IAR Bits and Bytes

Gator Fingers NYT

The ongoing spat between Gator Corp. and a number of high-profile Web publishers continues to worsen, with the pop-up ad firm charging that the New York Times Co. — a plaintiff — had formerly been a client.

Last week, in response to the lawsuit from the Times, Dow Jones & Co. , the Washington Post Co. , Gannett and others, Gator fired back at the charges in a strongly worded statement, adding that one of the publishers had actually been a customer. At the time, it declined to go into more detail.

However, the firm now says that the Times had several times employed the firm to deliver impressions on the Web sites of competitors. Specifically, those sites included WSJ.com, WashingtonPost.com, USAToday.com, and other sites operated by other plaintiffs in the suit.

In response, the suit’s lead lawyer, Terrence Ross, said he was unaware of the Times’ ever having gone through an advertising agreement with the firm.

“As I understand the facts … a media buyer for the Times did place an order for a Gator ad sometime in early 2002,” Ross said. “A couple weeks after the order went in, when the NYT Times heard that it was Gator — and that meant unauthorized pop-up ads — they cancelled the buy.”

RedSheriff Opens System to ABCi

Site analytics player RedSheriff has joined the ranks of firms providing quick access to clients’ sites for the Audit Bureau of Circulation’s interactive unit, ABCi.

Similarly to WebSideStory and NetIQ , RedSheriff offers ASP-based Web site audience measurement services that enable companies to study visitors’ and customers’ demographics, and site activity.

Now, also like those firms, New York-based RedSheriff aims to make it easier for clients’ activity claims to be audited by way of a special technical interface for the auditor to monitor clients’ systems. At the same time, ABCi also will gain access to RedSheriff’s data and reports for use in verifying site activity figures.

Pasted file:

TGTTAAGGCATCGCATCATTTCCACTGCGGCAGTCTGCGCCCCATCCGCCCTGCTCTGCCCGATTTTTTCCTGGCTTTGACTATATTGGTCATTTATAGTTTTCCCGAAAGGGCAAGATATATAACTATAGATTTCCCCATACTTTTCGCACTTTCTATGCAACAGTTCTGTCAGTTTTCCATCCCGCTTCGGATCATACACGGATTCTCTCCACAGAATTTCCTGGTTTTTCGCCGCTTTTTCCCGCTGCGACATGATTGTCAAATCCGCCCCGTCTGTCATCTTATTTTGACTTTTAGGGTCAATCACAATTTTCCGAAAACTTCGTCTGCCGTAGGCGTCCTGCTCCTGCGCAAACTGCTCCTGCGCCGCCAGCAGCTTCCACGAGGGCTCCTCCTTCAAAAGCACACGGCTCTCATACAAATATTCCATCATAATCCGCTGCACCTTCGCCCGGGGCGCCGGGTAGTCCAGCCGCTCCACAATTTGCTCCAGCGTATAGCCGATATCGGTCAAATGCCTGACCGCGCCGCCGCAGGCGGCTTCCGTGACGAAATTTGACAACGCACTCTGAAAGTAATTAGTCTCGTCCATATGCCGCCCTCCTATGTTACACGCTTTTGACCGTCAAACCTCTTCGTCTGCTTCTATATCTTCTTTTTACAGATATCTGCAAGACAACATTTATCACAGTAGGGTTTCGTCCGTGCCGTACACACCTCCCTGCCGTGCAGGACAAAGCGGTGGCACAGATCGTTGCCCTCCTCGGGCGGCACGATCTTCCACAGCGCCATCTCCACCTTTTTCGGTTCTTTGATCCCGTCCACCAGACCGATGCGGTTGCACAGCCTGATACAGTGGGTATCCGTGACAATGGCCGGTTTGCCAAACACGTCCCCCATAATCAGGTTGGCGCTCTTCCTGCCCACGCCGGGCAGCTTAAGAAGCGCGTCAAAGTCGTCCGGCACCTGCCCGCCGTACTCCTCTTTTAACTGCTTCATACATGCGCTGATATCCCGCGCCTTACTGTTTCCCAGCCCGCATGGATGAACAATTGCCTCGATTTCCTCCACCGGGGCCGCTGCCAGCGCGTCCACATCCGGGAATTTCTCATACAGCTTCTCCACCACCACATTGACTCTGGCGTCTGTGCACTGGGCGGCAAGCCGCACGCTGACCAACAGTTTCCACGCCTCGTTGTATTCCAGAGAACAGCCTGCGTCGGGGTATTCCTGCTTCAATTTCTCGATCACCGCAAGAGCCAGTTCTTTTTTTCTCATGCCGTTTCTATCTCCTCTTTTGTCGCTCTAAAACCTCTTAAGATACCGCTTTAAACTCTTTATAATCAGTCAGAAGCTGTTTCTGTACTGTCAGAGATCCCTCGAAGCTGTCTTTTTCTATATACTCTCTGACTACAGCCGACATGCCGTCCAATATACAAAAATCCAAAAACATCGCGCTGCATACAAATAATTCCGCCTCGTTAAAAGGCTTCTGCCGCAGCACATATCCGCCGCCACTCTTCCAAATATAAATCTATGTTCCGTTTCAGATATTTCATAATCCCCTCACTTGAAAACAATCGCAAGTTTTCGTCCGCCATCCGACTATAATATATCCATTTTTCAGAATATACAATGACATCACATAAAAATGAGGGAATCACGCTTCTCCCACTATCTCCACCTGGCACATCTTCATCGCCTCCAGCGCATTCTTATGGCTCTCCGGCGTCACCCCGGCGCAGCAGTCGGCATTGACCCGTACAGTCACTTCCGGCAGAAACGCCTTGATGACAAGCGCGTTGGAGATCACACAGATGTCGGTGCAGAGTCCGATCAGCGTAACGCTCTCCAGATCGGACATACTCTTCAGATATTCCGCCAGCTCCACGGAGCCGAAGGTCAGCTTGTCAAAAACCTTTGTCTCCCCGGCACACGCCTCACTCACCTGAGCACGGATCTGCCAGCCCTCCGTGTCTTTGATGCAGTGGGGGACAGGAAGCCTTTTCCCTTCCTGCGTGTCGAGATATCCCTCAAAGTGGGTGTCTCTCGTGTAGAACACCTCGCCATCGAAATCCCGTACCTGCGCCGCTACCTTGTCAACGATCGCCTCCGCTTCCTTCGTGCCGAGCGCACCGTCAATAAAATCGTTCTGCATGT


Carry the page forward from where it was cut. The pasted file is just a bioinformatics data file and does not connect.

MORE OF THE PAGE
In addition to WebSideStory and NetIQ, Rolling Hills, Ill.-based ABCi also has similar deals with WhiteCross, IBM SurfAid, and other firms. The firm also said it has additional arrangements with analytics firms currently in the works.

The idea is that by making clients’ sites more transparent and easily audited, joint clients of ABCi and the site analytics firms will be better able to sell inventory to advertisers, who seek verifiable information on site audiences.

Firms that ally with ABCi also stand to benefit by linking up with one of the space’s leading auditors — which services about 60 percent of all sites being audited — in that the arrangement encourages ABCi’s clients to also sign up for site analytics service.

The alliance also tacitly attests to the veracity of the partners’ data, or at least, to their willingness to put it to the test. For RedSheriff, that’s positioning that could prove crucial as competition in the space continues at a fever pitch.

But with WebSideStory and NetIQ each having alliances of their own with ABCi, RedSheriff’s deal is unlikely to change much among the leading firms in the site analytics market — especially after WebSideStory received a patent for its ASP-based service last month, while NetIQ released a major update to its WebTrends Reporting Center software.

AOL Latin America Signs PC Marketing Deal

America Online Latin America aims to boost its subscriber numbers through a new deal with a top Brazilian PC manufacturer.

A marketing agreement with Sao Paulo-based Metron will have AOL 7.0 software preinstalled on the company’s PCs. Icons and links throughout users’ PCs will encourage users to sign up for AOL Brazil. The PCs also will come equipped with AOL 7.0 CDs included in Metron PC packaging.

Additionally, AOL-LA is looking to incentivize signups with a limited free trial period for Metron customers who register for the AOL Brazil service.

Metron is Brazil’s leading manufacturer and retailer of PCs, according to industry researcher IDC. The company principally focuses on marketing to middle- and lower-class consumers. Previously, AOL-LA has sought deals with global PC makers.

The deal is designed to broaden AOL-LA’s subscriber base at a time when the unit is coming under increasing pressure to perform. Last week, the company said it expects membership to drop about 10 percent during second quarter, as a result of economic conditions and efforts to concentrate on fewer, but more valuable customers.

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